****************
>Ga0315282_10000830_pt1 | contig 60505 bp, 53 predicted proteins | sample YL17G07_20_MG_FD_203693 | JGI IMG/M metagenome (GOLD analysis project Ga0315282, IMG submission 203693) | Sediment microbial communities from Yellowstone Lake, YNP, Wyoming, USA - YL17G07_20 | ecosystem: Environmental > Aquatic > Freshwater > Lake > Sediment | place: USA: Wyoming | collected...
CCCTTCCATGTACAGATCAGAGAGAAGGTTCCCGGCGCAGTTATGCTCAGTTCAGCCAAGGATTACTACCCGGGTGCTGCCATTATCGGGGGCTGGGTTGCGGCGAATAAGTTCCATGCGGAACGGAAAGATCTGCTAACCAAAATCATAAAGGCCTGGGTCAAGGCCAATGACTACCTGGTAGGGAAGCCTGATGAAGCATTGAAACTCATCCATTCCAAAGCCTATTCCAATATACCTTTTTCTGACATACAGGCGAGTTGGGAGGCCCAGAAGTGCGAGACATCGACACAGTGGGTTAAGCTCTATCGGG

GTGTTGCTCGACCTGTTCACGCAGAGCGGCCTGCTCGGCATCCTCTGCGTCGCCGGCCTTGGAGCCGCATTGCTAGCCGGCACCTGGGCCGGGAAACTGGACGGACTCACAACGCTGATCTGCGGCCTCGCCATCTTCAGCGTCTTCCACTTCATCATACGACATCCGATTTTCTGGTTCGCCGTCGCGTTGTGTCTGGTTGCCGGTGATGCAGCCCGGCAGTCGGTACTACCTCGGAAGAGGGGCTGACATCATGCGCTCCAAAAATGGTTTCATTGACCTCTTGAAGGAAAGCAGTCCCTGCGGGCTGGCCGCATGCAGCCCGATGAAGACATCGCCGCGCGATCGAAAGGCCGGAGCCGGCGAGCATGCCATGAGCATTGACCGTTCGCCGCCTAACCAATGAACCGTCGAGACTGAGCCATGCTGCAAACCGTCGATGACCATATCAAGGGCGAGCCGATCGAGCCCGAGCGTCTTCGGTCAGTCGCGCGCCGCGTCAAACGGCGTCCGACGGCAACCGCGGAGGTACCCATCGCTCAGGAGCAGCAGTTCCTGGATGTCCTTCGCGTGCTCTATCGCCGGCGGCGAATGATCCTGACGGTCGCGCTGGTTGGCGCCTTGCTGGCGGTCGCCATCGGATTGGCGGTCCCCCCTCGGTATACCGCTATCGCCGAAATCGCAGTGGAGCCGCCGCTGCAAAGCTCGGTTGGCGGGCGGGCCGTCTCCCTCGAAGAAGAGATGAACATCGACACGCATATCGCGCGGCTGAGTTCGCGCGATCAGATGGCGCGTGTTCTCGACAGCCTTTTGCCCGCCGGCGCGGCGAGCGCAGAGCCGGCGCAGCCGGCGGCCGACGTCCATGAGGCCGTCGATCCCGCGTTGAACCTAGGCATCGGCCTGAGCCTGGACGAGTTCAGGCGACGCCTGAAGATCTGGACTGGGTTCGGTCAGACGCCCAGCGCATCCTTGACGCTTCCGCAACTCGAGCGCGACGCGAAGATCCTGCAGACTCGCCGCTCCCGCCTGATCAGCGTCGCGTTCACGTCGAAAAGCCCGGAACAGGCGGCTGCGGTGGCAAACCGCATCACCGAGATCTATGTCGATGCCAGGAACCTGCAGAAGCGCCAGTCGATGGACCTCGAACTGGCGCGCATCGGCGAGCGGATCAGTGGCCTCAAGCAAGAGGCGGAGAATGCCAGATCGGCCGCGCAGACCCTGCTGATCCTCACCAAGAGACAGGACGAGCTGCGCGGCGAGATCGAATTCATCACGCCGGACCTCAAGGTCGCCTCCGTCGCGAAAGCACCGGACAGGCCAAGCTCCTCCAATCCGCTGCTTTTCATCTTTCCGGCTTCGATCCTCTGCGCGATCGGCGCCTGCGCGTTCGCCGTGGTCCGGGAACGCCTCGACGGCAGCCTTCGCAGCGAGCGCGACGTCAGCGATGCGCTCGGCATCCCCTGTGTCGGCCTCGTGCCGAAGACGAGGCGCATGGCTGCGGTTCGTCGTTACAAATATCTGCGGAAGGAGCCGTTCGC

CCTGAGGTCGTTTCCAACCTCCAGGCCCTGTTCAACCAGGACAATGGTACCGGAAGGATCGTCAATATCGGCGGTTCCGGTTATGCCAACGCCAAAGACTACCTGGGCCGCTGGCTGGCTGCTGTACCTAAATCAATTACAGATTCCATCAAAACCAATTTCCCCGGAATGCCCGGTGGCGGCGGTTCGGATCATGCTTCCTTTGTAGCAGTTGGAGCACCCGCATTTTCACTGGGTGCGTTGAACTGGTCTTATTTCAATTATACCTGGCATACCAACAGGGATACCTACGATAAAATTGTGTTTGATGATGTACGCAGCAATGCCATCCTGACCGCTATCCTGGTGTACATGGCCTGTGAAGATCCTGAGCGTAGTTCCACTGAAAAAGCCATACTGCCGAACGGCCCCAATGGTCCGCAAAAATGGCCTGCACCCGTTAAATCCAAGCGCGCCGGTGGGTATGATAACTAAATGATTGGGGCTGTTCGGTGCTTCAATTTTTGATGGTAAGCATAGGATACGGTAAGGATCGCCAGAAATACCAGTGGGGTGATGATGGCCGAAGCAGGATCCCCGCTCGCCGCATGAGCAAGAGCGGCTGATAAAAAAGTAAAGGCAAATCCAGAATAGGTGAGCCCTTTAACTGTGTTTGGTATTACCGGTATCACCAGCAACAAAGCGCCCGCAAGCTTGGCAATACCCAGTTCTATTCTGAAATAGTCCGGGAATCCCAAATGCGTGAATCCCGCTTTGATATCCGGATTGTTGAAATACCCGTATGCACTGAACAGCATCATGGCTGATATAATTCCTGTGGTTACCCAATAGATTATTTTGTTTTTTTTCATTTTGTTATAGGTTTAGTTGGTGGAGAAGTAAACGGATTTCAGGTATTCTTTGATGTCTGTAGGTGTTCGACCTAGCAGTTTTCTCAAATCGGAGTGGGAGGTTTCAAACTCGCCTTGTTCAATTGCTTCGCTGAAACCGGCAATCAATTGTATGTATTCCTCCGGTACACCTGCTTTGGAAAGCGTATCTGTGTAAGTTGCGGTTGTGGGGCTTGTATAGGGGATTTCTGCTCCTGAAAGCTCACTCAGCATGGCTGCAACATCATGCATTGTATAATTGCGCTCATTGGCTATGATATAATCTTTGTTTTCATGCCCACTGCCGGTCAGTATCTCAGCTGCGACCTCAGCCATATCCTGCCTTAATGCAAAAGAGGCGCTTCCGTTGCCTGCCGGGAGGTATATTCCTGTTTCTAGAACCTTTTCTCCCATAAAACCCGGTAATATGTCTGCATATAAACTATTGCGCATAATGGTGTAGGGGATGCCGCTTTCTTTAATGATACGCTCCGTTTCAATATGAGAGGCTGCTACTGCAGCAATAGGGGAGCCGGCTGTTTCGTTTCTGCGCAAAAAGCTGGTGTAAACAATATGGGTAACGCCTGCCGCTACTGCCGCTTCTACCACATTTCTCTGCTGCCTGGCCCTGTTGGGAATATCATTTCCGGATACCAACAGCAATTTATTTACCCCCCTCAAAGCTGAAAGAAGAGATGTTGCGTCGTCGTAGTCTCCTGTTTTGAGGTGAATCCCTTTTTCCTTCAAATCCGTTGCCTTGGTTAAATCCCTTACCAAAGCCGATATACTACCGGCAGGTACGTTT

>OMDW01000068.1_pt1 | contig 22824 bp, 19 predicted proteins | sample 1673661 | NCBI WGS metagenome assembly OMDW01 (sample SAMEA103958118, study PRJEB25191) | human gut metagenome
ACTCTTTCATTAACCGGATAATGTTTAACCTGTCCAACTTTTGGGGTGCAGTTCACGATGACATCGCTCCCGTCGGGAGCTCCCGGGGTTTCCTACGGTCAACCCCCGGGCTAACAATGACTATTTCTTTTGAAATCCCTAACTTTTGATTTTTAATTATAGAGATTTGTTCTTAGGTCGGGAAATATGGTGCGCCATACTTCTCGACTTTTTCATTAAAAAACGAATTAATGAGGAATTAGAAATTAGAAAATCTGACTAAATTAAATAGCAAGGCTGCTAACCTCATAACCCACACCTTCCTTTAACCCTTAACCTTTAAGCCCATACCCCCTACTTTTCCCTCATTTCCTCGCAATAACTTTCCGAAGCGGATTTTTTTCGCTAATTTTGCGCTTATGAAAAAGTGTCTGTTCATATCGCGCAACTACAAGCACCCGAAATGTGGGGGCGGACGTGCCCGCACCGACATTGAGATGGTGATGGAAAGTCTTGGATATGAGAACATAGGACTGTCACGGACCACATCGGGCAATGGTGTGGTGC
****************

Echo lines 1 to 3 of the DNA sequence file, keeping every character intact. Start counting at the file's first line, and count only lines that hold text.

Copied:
>Ga0315282_10000830_pt1 | contig 60505 bp, 53 predicted proteins | sample YL17G07_20_MG_FD_203693 | JGI IMG/M metagenome (GOLD analysis project Ga0315282, IMG submission 203693) | Sediment microbial communities from Yellowstone Lake, YNP, Wyoming, USA - YL17G07_20 | ecosystem: Environmental > Aquatic > Freshwater > Lake > Sediment | place: USA: Wyoming | collected...
CCCTTCCATGTACAGATCAGAGAGAAGGTTCCCGGCGCAGTTATGCTCAGTTCAGCCAAGGATTACTACCCGGGTGCTGCCATTATCGGGGGCTGGGTTGCGGCGAATAAGTTCCATGCGGAACGGAAAGATCTGCTAACCAAAATCATAAAGGCCTGGGTCAAGGCCAATGACTACCTGGTAGGGAAGCCTGATGAAGCATTGAAACTCATCCATTCCAAAGCCTATTCCAATATACCTTTTTCTGACATACAGGCGAGTTGGGAGGCCCAGAAGTGCGAGACATCGACACAGTGGGTTAAGCTCTATCGGG

GTGTTGCTCGACCTGTTCACGCAGAGCGGCCTGCTCGGCATCCTCTGCGTCGCCGGCCTTGGAGCCGCATTGCTAGCCGGCACCTGGGCCGGGAAACTGGACGGACTCACAACGCTGATCTGCGGCCTCGCCATCTTCAGCGTCTTCCACTTCATCATACGACATCCGATTTTCTGGTTCGCCGTCGCGTTGTGTCTGGTTGCCGGTGATGCAGCCCGGCAGTCGGTACTACCTCGGAAGAGGGGCTGACATCATGCGCTCCAAAAATGGTTTCATTGACCTCTTGAAGGAAAGCAGTCCCTGCGGGCTGGCCGCATGCAGCCCGATGAAGACATCGCCGCGCGATCGAAAGGCCGGAGCCGGCGAGCATGCCATGAGCATTGACCGTTCGCCGCCTAACCAATGAACCGTCGAGACTGAGCCATGCTGCAAACCGTCGATGACCATATCAAGGGCGAGCCGATCGAGCCCGAGCGTCTTCGGTCAGTCGCGCGCCGCGTCAAACGGCGTCCGACGGCAACCGCGGAGGTACCCATCGCTCAGGAGCAGCAGTTCCTGGATGTCCTTCGCGTGCTCTATCGCCGGCGGCGAATGATCCTGACGGTCGCGCTGGTTGGCGCCTTGCTGGCGGTCGCCATCGGATTGGCGGTCCCCCCTCGGTATACCGCTATCGCCGAAATCGCAGTGGAGCCGCCGCTGCAAAGCTCGGTTGGCGGGCGGGCCGTCTCCCTCGAAGAAGAGATGAACATCGACACGCATATCGCGCGGCTGAGTTCGCGCGATCAGATGGCGCGTGTTCTCGACAGCCTTTTGCCCGCCGGCGCGGCGAGCGCAGAGCCGGCGCAGCCGGCGGCCGACGTCCATGAGGCCGTCGATCCCGCGTTGAACCTAGGCATCGGCCTGAGCCTGGACGAGTTCAGGCGACGCCTGAAGATCTGGACTGGGTTCGGTCAGACGCCCAGCGCATCCTTGACGCTTCCGCAACTCGAGCGCGACGCGAAGATCCTGCAGACTCGCCGCTCCCGCCTGATCAGCGTCGCGTTCACGTCGAAAAGCCCGGAACAGGCGGCTGCGGTGGCAAACCGCATCACCGAGATCTATGTCGATGCCAGGAACCTGCAGAAGCGCCAGTCGATGGACCTCGAACTGGCGCGCATCGGCGAGCGGATCAGTGGCCTCAAGCAAGAGGCGGAGAATGCCAGATCGGCCGCGCAGACCCTGCTGATCCTCACCAAGAGACAGGACGAGCTGCGCGGCGAGATCGAATTCATCACGCCGGACCTCAAGGTCGCCTCCGTCGCGAAAGCACCGGACAGGCCAAGCTCCTCCAATCCGCTGCTTTTCATCTTTCCGGCTTCGATCCTCTGCGCGATCGGCGCCTGCGCGTTCGCCGTGGTCCGGGAACGCCTCGACGGCAGCCTTCGCAGCGAGCGCGACGTCAGCGATGCGCTCGGCATCCCCTGTGTCGGCCTCGTGCCGAAGACGAGGCGCATGGCTGCGGTTCGTCGTTACAAATATCTGCGGAAGGAGCCGTTCGC